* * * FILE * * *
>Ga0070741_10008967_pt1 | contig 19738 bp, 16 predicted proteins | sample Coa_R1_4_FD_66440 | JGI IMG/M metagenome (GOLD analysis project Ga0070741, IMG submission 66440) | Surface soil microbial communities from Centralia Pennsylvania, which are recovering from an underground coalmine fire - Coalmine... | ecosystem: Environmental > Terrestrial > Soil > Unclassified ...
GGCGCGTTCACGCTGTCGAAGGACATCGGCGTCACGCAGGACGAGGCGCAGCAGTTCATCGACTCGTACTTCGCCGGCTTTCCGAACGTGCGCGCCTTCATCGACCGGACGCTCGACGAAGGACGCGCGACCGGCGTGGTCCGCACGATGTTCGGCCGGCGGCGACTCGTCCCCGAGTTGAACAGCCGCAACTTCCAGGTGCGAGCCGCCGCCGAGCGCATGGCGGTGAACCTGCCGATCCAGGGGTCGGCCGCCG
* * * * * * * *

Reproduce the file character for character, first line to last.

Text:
>Ga0070741_10008967_pt1 | contig 19738 bp, 16 predicted proteins | sample Coa_R1_4_FD_66440 | JGI IMG/M metagenome (GOLD analysis project Ga0070741, IMG submission 66440) | Surface soil microbial communities from Centralia Pennsylvania, which are recovering from an underground coalmine fire - Coalmine... | ecosystem: Environmental > Terrestrial > Soil > Unclassified ...
GGCGCGTTCACGCTGTCGAAGGACATCGGCGTCACGCAGGACGAGGCGCAGCAGTTCATCGACTCGTACTTCGCCGGCTTTCCGAACGTGCGCGCCTTCATCGACCGGACGCTCGACGAAGGACGCGCGACCGGCGTGGTCCGCACGATGTTCGGCCGGCGGCGACTCGTCCCCGAGTTGAACAGCCGCAACTTCCAGGTGCGAGCCGCCGCCGAGCGCATGGCGGTGAACCTGCCGATCCAGGGGTCGGCCGCCG